… that’s separate and apart from the whole Google Podcast architecture that just recently rolled out. The project is apparently called “Shortwave,” and the associated trademark filing describes “software that allows users to search, access, and play digital audio files, and to share links to audio files.” Which, you know, is broad.
The Verge has some tasty follow-up deets:
A Google spokesperson emphasized the app was being developed within the company’s Area 120 incubator, and is unrelated to any existing Google products. “One of the many projects that we’re working on within Area 120 is Shortwave, which helps users discover and consume spoken-word audio in new ways,” the spokesperson said. “Like other projects within Area 120, it’s a very early experiment so there aren’t many details to share right now.”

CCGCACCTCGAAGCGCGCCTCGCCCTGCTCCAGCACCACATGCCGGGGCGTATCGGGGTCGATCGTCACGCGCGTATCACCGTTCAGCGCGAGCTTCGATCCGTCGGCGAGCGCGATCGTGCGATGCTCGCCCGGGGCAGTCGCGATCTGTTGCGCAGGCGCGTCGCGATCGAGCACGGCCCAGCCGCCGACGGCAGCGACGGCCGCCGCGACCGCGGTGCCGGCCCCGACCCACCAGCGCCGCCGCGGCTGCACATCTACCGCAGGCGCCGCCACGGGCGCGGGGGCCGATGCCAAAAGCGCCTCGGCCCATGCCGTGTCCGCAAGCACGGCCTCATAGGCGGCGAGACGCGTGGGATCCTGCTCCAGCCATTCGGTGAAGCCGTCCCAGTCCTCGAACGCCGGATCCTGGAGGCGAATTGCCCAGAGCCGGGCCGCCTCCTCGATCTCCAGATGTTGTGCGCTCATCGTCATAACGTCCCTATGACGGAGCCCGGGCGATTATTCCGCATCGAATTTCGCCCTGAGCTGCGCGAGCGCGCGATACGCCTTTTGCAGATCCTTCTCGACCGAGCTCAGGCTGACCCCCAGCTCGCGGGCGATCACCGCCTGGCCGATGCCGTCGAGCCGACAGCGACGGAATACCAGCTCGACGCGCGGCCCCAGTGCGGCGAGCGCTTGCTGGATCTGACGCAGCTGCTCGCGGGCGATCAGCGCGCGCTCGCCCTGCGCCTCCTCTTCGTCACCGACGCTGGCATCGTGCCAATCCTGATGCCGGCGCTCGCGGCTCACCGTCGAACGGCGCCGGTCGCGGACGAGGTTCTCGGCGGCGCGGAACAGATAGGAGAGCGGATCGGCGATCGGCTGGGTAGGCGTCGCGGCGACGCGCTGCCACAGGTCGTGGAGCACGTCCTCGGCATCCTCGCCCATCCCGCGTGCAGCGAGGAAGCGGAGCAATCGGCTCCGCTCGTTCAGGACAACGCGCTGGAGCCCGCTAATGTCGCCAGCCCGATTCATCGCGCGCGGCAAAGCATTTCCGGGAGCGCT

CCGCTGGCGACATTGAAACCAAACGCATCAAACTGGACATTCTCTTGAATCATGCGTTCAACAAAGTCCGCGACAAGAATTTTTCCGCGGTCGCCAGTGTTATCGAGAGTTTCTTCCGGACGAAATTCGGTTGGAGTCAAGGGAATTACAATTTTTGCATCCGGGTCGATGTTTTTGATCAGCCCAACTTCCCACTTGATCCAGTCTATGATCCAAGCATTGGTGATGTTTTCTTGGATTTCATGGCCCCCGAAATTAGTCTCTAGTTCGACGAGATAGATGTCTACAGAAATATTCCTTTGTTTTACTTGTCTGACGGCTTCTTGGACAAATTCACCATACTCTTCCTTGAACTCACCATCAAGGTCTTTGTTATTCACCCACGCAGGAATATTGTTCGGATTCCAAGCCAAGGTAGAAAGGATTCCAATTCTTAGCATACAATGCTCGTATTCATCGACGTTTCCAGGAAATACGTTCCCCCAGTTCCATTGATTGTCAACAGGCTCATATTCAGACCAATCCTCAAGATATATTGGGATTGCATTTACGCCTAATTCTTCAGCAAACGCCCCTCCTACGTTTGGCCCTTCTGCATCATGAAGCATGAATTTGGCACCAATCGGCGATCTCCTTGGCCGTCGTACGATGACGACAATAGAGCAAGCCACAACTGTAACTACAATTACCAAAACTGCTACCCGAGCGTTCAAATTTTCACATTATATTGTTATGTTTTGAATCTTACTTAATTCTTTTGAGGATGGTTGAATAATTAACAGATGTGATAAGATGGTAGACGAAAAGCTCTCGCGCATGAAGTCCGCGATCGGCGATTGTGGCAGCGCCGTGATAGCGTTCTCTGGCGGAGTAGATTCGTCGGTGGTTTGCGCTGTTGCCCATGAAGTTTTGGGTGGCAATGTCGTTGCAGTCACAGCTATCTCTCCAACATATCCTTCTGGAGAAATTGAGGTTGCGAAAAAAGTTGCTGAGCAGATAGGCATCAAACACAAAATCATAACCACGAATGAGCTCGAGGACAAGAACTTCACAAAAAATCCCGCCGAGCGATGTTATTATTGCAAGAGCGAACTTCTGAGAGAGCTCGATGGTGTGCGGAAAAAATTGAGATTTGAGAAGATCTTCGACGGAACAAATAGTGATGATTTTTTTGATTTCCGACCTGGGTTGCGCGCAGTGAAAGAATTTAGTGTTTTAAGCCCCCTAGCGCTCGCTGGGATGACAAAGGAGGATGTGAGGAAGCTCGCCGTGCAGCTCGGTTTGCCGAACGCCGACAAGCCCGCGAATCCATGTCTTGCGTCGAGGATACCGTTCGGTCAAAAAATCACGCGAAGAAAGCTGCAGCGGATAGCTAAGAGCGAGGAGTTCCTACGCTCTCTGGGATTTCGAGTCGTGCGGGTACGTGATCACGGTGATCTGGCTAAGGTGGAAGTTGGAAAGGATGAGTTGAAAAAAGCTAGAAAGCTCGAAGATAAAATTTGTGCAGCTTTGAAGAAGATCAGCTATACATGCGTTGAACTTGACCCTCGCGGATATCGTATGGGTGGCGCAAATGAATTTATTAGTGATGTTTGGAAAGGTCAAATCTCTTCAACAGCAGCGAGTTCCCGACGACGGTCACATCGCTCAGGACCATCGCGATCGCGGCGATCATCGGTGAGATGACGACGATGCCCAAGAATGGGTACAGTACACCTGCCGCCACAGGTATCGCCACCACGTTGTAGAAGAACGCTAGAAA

So, here’s the thing about this story: it’s easy to play up the fact that Area 120, Google’s in-house incubator within which Shortwaves is housed, tends to position itself as experimental or in the direction of being “out there.” Except, its pursuits aren’t actually too far out there — not really. Other projects include: virtual reality advertising formats, an app that’s meant to help New York City commuters navigate the increasingly poor quality of the subway system as it crumbles into oblivion, and something called Supersonic Fun Voice Messenger that apparently brings together voice messages and emojis, which are all app ideas that far more realistic than the so-called moonshots developed in Google X, the tech giant’s super secret R&D lab. And it’s also worth noting that some of these startups have actually released products into the wilds of public app stores.
Which is all to say: I’d err on the side of taking this one seriously… even if the actual substance of the app, based on what we can discern from the trademark filing, doesn’t feel particularly revolutionary or experimental.